West Coast Skateparks

Skatepark Information


We strive to maintain the most comprehensive and up-to-date information that we can. If you come across any information that is incorrect or missing, please contact us at [email protected].


Often nestled in parks and community centers, very few skateparks have their own addresses. That being said, we have done our best to list addresses to get you as close to the skatepark as possible. If you arrive at the address listed and do not see the skatepark, fear not. Chances are it is further down the block, tucked away in the park nearby, or behind a fence or community building. Use good judgement and you will find it. If you come across an address that is incorrect, please contact us at [email protected].

Hours and Costs

Operating hours of skateparks vary. Most skateparks are open from dawn to dusk and are free to the public. If a skatepark is equipped with lights and is open after dark, this information will be listed. Sometimes, though, cities impose odd hours, designate specific session times, charge a fee to skate, or have pad nannies on site. Private skateparks do the same. When possible, we list hours of operation or warn of odd hours and fees in the skatepark ‘info’ section. If a skatepark regulates session times and charges fees, we do not detail this information because it is subject to change. We encourage you to check with the city or skatepark owners before you go. If you come across hours that are incorrect, please contact us at [email protected].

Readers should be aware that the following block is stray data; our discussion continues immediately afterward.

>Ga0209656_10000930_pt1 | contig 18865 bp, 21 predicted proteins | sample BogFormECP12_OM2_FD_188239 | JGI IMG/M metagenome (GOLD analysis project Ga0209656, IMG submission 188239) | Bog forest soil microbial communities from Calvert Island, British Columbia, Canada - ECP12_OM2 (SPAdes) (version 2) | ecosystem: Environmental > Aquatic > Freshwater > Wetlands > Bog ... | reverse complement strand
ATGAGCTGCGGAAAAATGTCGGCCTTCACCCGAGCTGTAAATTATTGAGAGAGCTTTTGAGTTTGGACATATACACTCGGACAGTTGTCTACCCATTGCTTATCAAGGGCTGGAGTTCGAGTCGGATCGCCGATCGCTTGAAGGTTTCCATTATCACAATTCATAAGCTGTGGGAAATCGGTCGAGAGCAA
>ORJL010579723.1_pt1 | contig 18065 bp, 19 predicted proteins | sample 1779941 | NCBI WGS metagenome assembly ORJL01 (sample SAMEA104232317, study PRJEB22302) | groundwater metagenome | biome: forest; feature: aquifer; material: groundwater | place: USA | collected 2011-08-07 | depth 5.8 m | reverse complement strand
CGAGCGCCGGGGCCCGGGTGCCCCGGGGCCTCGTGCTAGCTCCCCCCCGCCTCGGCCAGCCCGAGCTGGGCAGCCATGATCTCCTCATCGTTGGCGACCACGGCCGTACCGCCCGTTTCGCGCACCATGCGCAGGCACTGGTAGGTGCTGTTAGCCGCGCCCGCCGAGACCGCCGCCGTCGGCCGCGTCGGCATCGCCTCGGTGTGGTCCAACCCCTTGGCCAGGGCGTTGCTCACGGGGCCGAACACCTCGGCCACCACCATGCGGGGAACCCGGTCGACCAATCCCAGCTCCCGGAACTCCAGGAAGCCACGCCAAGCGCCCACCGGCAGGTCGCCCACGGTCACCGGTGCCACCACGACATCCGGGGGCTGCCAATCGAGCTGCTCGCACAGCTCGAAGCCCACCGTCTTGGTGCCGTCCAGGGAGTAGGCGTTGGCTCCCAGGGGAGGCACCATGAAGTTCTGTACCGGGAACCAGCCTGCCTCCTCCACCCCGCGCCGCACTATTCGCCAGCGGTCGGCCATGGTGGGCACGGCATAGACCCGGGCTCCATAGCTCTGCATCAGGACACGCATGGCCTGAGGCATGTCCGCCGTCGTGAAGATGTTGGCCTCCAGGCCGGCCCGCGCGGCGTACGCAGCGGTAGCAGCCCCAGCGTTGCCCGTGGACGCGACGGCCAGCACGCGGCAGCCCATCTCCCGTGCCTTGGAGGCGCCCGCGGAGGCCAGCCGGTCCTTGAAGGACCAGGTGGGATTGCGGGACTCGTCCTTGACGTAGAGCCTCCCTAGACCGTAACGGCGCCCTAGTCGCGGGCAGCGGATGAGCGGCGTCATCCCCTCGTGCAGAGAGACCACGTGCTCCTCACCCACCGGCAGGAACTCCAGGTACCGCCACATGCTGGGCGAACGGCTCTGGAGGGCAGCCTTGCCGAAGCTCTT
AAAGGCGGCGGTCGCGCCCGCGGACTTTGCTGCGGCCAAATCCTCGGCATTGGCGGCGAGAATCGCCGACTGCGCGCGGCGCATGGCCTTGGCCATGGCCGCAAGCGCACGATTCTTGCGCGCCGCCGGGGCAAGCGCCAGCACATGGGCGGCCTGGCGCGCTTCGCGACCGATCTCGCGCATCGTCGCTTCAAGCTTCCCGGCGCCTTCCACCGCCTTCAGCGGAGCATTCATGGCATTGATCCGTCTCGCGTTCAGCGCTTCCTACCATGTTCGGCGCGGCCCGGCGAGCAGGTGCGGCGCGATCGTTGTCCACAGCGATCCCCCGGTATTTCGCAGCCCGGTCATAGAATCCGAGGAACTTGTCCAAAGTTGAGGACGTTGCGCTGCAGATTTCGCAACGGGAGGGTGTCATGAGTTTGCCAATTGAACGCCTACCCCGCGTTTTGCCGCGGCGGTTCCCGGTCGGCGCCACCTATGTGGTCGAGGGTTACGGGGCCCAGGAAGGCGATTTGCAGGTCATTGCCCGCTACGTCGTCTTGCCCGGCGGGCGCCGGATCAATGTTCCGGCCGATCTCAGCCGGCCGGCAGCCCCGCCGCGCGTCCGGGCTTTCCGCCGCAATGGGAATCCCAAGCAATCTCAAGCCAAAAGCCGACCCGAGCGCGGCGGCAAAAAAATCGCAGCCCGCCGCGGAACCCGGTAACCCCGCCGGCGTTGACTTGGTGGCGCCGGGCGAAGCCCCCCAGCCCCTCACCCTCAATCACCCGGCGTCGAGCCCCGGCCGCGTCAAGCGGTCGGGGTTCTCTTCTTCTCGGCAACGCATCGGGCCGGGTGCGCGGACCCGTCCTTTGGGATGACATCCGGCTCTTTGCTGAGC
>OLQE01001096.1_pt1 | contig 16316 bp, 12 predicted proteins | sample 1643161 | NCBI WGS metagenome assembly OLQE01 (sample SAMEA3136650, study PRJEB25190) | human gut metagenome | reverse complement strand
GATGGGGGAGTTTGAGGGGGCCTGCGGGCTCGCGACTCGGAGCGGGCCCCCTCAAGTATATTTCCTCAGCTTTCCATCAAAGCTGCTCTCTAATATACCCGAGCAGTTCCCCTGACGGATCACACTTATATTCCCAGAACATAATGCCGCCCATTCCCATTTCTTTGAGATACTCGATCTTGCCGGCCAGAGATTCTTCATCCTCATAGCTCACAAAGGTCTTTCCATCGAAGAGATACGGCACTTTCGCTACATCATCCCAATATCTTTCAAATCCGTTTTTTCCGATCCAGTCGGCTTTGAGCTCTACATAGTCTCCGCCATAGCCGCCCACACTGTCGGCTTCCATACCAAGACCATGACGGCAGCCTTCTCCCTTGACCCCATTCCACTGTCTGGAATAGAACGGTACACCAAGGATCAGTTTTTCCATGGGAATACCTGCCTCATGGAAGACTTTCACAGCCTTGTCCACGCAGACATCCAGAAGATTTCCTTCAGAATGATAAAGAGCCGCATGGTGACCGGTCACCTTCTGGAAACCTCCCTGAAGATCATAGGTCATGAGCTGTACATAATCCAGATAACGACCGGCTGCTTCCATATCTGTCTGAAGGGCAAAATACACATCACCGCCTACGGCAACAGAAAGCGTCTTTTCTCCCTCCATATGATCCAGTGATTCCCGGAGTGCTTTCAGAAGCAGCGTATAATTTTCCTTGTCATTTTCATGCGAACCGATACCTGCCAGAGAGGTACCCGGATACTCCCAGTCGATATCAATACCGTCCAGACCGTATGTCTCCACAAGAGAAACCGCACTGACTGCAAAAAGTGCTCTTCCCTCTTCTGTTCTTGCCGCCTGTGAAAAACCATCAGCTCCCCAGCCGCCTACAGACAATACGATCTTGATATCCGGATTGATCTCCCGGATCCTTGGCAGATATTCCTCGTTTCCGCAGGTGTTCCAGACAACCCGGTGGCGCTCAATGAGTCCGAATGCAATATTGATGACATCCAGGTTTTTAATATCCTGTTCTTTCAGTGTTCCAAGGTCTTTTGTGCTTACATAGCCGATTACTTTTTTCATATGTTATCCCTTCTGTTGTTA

Rules, Regulations, and Enforcement

Skateboarding is inherently dangerous. For that reason, many skateparks post rules that require participants to wear helmets and/or other safety equipment. Enforcement of these rules varies. At some skateparks, police have been known to patrol the park and ticket riders that are not wearing helmets. This is much more common in California than it is in Oregon and Washington. If you are unsure about the rules at a skatepark and the degree to which they are enforced, bring pads and a helmet just in case. Skate at your own risk.

The Rating System

Garbage. A skatepark gets a 1 just for existing. A 1 is a sad excuse for a skatepark.

Less than ideal. There is fun to be had at a 2, but don’t go too far out of your way. 2s will likely be awkward, might be ridden with design flaws, or just be a few prefabricated obstacles in a parking lot. 2s go to show why people who don't skateboard should not design and build skateparks.

Fun. 3 encompasses a wide range of skateparks, most of them really fun to skate. They typically have smooth concrete, some decent lines, and a layout that doesn’t suck. However, many of these skateparks still suffer from design flaws, lack of flow, or obstacles that are awkward or unusable. A 3 is definitely worth skating.

Epic. 4s are world class. Well-poured concrete, a variety of terrain, and an abundance of flow characterize a 4. The mere thought of sessioning a 4 would have any skate rat drooling.

Holy Grail. The sickest of the sick, the gnarliest of the gnar. 5s are the very best. A thing of unspeakable beauty, a 5 holds enough shredable terrain to last a lifetime.